Such drug input data includes minimum and maximum dose and increment interval. Patient data includes data such as the patient's weight and fluid requirements. Infusion data includes data about the infusion process such as the acceptable infusion rate.
In step 108, the input data is processed to determine the two to four optimum concentrations (low, intermediate, high and super high). In one embodiment of the present invention, the lowest concentration is the one that results in the lowest acceptable infusion rate at the lowest dose for the lowest weight patient and the highest concentration is predetermined based on published pharmacological data. In such an embodiment of the present invention, the intermediate concentration is then determined based on the range between the minimum and maximum dose. Moreover, embodiments of the present invention can default to commercially available premixed concentrations whenever such premixed concentrations are available.
For example, according to one computer-based embodiment of the present invention, the computer program processes the data as follows:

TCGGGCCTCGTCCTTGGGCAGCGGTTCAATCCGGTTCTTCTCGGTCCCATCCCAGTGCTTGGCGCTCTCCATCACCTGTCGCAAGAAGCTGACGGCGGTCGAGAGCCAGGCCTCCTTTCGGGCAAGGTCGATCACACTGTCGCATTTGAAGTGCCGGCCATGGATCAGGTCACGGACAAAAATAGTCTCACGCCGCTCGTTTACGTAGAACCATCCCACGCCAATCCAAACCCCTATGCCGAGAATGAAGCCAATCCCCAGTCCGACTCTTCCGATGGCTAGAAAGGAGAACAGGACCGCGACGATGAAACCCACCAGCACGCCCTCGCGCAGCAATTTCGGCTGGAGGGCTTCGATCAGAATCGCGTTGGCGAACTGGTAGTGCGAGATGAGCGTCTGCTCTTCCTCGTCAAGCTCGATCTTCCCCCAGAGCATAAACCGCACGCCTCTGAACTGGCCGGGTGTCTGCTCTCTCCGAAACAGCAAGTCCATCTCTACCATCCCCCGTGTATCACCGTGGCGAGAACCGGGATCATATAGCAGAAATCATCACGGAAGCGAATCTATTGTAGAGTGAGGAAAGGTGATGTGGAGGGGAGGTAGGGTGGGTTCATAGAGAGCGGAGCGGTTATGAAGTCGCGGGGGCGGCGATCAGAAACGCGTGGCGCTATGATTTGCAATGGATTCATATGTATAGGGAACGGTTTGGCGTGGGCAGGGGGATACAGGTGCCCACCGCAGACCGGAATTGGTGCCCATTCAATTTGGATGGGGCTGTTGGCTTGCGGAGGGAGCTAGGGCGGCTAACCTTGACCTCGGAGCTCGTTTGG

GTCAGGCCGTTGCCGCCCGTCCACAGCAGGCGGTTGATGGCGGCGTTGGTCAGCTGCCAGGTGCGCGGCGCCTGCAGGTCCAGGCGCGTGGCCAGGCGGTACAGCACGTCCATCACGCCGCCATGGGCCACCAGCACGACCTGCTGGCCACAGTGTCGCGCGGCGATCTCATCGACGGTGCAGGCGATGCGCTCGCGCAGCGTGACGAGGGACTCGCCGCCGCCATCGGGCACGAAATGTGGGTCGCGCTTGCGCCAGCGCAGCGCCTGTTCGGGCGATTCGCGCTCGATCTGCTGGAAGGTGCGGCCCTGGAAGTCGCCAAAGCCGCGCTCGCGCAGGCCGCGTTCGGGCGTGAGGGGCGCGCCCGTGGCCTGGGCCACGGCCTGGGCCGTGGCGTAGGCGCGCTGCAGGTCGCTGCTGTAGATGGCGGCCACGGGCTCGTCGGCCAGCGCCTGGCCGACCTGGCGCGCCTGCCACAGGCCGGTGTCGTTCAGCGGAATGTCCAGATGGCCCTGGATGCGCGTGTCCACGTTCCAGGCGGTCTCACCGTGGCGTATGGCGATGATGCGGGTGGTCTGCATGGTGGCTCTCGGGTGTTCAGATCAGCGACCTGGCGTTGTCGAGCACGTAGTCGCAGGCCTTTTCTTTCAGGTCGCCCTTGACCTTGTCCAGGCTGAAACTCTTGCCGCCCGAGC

The outputs of processing step 108 are illustrated in steps 110, 112 and 114. The output illustrated by step 110 is the two to four concentrations. The output illustrated by step 112 is the fluid load resulting from each of the two to four concentrations. The output illustrated by step 114 is the minimal incremental does for each of the four concentrations.
In step 116, the availability of commercially premixed concentrations of a particular drug is determined. This information can be stored, for example, in the drug information sheet described above. If such premix concentrations are available, then in step 118, it is determined whether the commercially available concentration falls close to one of the Low, Intermediate or High Concentration. If they do fall close, then in step 120, the one or more of these concentrations falling close is replaced with the closest commercially available premixed concentration.